Car Culture: Camping can be a working vacation

Melissa Preddy
Car Culture

Lucky enough to enjoy a road trip this summer? Tooling along unfamiliar highways, seeing new sights, meeting interesting people, enjoying nature sites and museums and adventures?

For anyone who’s ever thought “Gee, I’d like to live like this all the time,” there is one intriguing way to do pretty much just that.

Known as work camping, it’s where travelers trade seasonal labor at campgrounds and the like for a place to park, utilities and sometimes a small wage.

Deborah and Larry Irwin, formerly of Clarkston, surprised some people when they retired from their white-collar auto industry jobs a few years ago, emptied the family homestead, rented it out and hit the road in a fifth-wheel travel trailer.

They’re employed as one of three work camping couples at the KOA campground in Oscoda and have fallen in love with the lifestyle, Deborah Irwin said.

“I was afraid of retiring and sitting around letting my mind turn to mush,” she said, and finds that the 20-hour-per-week work schedule gives life just enough structure while leaving plenty of time for bicycling, canoeing, walks on the beach or just hanging out.

“We do whatever we want — and a couple of winters we’ve work camped in Florida; this coming winter I’m going to work camp in Texas,” said Irwin.

As at most campgrounds, workers at the Oscoda KOA sign on for an entire season. They handle guest check-in and other office work, run the camp store, clean cabins, rest rooms and laundry areas, perform outdoor maintenance “and basically whatever needs doing,” said Robin Eller, who with her husband, son and daughter-in-law owns and operates the Oscoda KOA. “There’s always something new every day.”

Some of Eller’s staff put in their 20 hours in exchange for a camp site and hookups for water, sewer, electricity and cable TV. They also get free propane, a discount at the camp store and free use of the laundry. Others work a full 40 hours a week and get a wage for the second 20 hours.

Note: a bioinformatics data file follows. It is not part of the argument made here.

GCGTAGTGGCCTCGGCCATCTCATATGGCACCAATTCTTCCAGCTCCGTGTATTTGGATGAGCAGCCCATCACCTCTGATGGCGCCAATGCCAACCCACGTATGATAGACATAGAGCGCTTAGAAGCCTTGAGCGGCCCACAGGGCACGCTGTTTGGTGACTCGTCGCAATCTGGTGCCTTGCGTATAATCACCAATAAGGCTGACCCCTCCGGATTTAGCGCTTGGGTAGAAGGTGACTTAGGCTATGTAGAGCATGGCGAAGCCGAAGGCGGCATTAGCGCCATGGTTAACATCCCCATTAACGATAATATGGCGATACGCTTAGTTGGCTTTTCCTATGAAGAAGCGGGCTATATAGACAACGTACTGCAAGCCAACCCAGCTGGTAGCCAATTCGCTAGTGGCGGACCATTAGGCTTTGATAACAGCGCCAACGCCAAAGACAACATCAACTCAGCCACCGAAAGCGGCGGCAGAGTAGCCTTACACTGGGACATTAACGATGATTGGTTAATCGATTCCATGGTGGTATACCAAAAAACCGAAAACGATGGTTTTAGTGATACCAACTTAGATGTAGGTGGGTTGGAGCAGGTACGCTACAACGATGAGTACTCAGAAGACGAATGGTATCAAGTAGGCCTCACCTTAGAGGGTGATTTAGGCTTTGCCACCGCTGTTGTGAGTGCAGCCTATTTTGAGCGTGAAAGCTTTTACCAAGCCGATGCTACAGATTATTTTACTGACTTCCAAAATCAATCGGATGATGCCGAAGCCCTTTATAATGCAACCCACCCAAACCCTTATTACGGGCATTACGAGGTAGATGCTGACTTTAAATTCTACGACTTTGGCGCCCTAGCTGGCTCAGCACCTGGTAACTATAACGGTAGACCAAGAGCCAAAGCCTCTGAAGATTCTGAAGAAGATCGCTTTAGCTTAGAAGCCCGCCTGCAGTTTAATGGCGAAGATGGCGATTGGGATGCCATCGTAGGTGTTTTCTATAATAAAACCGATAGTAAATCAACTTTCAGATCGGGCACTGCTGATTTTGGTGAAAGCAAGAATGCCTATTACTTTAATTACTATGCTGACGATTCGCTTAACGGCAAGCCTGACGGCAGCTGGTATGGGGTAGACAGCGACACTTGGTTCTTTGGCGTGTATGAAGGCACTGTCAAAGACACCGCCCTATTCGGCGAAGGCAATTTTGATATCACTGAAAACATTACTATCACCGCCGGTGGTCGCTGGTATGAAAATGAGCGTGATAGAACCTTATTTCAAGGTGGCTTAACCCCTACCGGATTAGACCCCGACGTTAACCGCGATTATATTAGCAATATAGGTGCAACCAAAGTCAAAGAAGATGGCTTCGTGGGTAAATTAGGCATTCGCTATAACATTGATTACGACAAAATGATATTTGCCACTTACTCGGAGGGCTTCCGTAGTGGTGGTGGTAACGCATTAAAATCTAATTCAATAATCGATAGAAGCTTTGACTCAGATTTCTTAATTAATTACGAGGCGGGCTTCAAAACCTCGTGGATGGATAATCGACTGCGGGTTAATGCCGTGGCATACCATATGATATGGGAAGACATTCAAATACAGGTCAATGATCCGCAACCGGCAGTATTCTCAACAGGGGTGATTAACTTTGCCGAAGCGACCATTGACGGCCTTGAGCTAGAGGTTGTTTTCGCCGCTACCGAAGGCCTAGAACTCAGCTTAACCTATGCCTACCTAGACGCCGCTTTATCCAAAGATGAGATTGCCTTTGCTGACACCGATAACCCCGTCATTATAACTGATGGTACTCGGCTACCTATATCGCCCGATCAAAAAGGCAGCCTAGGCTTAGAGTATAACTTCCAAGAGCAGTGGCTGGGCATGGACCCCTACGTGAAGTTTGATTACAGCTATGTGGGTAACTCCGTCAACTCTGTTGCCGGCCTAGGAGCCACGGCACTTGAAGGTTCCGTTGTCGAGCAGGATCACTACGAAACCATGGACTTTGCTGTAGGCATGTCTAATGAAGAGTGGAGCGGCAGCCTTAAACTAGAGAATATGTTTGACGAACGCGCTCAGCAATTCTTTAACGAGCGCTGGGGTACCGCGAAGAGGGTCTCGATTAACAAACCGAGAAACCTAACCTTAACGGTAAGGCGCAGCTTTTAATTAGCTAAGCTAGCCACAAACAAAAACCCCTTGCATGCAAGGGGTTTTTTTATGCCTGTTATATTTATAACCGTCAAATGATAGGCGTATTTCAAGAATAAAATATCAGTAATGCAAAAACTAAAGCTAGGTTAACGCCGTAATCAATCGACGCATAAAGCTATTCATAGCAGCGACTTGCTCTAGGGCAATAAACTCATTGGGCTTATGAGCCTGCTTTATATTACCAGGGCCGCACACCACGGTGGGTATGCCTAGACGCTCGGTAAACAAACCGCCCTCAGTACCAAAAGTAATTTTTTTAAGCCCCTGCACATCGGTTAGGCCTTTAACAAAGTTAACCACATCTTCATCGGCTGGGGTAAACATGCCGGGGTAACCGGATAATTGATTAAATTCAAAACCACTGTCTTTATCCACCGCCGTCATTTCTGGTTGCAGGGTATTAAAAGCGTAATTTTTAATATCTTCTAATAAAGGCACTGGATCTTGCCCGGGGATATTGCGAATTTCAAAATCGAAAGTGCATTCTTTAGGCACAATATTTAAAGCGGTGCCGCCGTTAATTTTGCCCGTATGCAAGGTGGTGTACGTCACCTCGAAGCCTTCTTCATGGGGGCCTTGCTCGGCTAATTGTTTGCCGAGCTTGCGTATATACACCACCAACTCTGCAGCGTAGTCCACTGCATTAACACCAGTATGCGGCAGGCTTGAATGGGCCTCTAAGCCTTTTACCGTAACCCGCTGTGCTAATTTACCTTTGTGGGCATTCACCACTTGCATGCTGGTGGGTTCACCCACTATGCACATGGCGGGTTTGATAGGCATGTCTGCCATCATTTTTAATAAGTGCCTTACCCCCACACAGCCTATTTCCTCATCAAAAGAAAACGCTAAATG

The Irwins figure that work camping saves them about $3,400 in campsite costs over the course of the April-October season; along with winter work camping down south that’s a sizeable dent in daily living expenses. And because they joined a KOA membership program for work campers, they get up to five nights of free lodging when they’re traveling between KOA campground gigs.

Still, would-be work campers do need a fairly solid financial foundation — you’re not going to pay off a $50,000 RV loan doing chores for 20 hours a week on the road. Many work campers are experienced RVers who already own, debt-free, a rig and tow vehicle; others use savings or the proceeds from the sale of their house to get set up for life on the road.

Some keep a home base, others completely unfetter themselves. Health insurance portability and other practical matters must be addressed, as well, and fuel costs aren’t cheap when you’re towing your home behind you.

But persistence and determination — along with smaller travel trailers and shopping for used equipment — can make work camping an attainable goal for people of modest means. One solo nomad, Michele LaForest Gray, writes in her recent work camping memoir “Little Big Life” about cashing in modest retirement accounts and outfitting herself on a shoestring budget.

What was intended to be a temporary journey a few years ago turned into a beloved lifestyle; Gray has worked at campgrounds in a number of states and currently has a gig as a tour guide at a large animal rescue facility in Utah. (Unlike the jobs she describes in her book, the guide position isn’t a work camping post but her mobile lifestyle made it possible to jump on a dream job when it opened up.)

Many national and state parks employ work campers, and hires seasonal RVers for its “Camperforce” that staffs distribution centers in the busy pre-Christmas months. Some non-profits enlist work campers to do public service projects in exchange for camp sites.

For more information:

■ Workamper News, job listings and other resources are available at, and while the term “workamper” is trademarked, it’s a widely used search phrase that will lead you to other useful information.

■ The website operates a well-trafficked message forum that includes a discussion board specifically for work campers.

■ At, the network of campgrounds explains its work camping policies, and for those interesting in working at public parks, offers plenty of info. lists some posts for RVers, too. And if you have a special interest, skill or favorite attraction, do some web searching; I found oddball work camper job ads at places ranging from a railroad history museum in California to a theme park in Iowa to a sugar beet harvest in North Dakota.

The roving employees and their managers say work camping is a win-win for both sides.

“The advantage for us is that they care about the park — it’s their home,” said Eller. “And every work camper we’ve had has become a lifelong friend.”

Melissa Preddy is a Michigan-based freelance writer. Reach her via